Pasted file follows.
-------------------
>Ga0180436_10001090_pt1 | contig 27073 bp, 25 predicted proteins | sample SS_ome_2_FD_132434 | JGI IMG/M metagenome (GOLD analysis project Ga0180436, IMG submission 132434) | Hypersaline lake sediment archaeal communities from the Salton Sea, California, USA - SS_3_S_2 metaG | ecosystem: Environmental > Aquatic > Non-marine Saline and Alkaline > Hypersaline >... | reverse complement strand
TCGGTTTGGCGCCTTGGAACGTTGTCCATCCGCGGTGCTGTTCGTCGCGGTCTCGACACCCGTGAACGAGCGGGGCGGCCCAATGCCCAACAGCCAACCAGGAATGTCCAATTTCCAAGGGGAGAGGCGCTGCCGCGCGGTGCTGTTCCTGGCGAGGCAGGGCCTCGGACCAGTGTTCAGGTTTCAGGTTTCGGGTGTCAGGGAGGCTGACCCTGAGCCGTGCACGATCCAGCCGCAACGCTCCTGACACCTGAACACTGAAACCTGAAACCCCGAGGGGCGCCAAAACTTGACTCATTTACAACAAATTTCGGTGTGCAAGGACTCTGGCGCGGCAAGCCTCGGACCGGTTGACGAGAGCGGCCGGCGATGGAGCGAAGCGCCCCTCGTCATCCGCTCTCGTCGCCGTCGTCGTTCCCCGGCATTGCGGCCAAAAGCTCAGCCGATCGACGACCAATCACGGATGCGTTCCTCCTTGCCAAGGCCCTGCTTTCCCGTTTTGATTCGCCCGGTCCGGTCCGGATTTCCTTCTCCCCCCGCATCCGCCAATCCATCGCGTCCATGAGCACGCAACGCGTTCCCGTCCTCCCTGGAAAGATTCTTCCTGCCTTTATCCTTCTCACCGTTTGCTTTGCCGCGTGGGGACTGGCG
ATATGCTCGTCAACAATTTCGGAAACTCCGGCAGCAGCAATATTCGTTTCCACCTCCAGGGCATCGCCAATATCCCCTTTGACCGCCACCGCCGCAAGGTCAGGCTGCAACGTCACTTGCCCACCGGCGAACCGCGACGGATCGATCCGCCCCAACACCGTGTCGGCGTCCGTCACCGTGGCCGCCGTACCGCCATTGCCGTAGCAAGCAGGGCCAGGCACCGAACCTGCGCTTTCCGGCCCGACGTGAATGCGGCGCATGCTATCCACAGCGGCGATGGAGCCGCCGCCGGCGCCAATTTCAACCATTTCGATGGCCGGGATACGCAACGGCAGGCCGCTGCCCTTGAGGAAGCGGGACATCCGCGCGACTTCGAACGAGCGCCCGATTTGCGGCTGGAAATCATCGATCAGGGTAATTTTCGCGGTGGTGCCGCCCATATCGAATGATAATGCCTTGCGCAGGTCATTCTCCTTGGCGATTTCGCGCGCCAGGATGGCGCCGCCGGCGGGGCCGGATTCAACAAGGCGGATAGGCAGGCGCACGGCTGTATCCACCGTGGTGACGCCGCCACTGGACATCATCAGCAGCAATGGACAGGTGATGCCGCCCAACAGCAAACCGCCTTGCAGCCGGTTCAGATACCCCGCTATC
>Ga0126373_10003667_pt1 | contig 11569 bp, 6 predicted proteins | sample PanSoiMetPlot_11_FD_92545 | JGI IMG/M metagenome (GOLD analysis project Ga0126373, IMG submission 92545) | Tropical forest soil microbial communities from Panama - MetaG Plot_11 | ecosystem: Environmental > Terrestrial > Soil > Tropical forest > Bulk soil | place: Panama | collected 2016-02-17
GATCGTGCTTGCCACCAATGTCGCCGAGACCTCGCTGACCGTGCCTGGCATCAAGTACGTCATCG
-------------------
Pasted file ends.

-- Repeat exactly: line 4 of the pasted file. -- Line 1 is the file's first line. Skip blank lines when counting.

>Ga0126373_10003667_pt1 | contig 11569 bp, 6 predicted proteins | sample PanSoiMetPlot_11_FD_92545 | JGI IMG/M metagenome (GOLD analysis project Ga0126373, IMG submission 92545) | Tropical forest soil microbial communities from Panama - MetaG Plot_11 | ecosystem: Environmental > Terrestrial > Soil > Tropical forest > Bulk soil | place: Panama | collected 2016-02-17